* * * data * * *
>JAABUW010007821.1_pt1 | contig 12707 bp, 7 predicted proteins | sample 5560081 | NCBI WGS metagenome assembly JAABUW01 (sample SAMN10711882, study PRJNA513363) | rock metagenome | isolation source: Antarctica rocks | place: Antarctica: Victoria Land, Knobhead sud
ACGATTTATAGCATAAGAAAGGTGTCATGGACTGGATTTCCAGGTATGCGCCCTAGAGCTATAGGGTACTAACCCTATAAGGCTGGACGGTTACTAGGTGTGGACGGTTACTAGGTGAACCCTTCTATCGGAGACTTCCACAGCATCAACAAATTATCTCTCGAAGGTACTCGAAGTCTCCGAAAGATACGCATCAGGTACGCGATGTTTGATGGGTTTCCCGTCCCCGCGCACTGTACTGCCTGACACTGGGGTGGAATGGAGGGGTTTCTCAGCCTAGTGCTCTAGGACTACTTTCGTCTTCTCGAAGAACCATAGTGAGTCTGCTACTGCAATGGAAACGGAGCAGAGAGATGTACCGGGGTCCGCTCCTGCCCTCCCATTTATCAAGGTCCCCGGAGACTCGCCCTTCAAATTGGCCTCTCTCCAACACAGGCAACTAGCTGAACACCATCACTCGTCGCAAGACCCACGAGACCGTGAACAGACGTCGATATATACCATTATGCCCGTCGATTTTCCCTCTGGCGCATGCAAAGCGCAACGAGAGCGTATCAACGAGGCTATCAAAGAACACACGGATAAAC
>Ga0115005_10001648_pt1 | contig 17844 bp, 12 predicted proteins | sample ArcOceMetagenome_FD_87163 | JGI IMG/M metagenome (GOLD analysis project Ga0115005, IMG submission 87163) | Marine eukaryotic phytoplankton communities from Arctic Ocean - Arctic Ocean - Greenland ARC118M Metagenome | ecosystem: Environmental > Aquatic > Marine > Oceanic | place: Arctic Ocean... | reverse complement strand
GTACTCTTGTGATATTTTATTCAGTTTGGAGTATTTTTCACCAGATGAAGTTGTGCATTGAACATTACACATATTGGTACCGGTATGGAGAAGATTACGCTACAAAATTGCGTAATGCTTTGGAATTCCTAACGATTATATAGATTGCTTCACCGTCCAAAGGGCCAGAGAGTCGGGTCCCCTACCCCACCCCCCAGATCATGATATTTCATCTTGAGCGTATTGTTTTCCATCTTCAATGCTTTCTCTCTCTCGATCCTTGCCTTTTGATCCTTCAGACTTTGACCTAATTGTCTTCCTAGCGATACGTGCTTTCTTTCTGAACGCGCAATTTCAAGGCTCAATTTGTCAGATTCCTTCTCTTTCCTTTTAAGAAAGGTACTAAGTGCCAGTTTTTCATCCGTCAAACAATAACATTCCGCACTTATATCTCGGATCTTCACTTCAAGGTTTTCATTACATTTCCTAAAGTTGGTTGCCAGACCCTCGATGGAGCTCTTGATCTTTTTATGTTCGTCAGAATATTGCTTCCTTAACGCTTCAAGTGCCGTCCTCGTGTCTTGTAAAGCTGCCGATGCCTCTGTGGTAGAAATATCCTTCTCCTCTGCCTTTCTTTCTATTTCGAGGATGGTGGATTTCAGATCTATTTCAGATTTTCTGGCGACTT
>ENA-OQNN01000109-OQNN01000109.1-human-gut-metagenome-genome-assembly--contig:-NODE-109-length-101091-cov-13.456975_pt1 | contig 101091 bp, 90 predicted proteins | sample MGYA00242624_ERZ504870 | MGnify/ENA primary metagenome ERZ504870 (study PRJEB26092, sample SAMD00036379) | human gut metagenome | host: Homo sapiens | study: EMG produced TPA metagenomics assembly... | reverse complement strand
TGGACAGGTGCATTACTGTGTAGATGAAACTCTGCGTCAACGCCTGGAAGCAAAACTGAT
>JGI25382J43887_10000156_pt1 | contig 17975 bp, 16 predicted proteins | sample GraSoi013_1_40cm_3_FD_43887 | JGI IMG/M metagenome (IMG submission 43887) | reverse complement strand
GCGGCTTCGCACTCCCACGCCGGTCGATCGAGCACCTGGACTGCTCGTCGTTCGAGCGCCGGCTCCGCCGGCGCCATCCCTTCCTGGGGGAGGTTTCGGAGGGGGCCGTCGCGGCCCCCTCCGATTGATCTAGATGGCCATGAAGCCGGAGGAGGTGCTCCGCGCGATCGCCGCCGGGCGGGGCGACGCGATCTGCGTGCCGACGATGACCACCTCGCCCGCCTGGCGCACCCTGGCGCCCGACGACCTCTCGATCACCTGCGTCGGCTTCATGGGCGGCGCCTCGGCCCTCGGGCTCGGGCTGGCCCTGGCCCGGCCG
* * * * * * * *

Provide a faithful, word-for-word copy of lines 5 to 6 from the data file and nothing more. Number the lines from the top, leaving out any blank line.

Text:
>ENA-OQNN01000109-OQNN01000109.1-human-gut-metagenome-genome-assembly--contig:-NODE-109-length-101091-cov-13.456975_pt1 | contig 101091 bp, 90 predicted proteins | sample MGYA00242624_ERZ504870 | MGnify/ENA primary metagenome ERZ504870 (study PRJEB26092, sample SAMD00036379) | human gut metagenome | host: Homo sapiens | study: EMG produced TPA metagenomics assembly... | reverse complement strand
TGGACAGGTGCATTACTGTGTAGATGAAACTCTGCGTCAACGCCTGGAAGCAAAACTGAT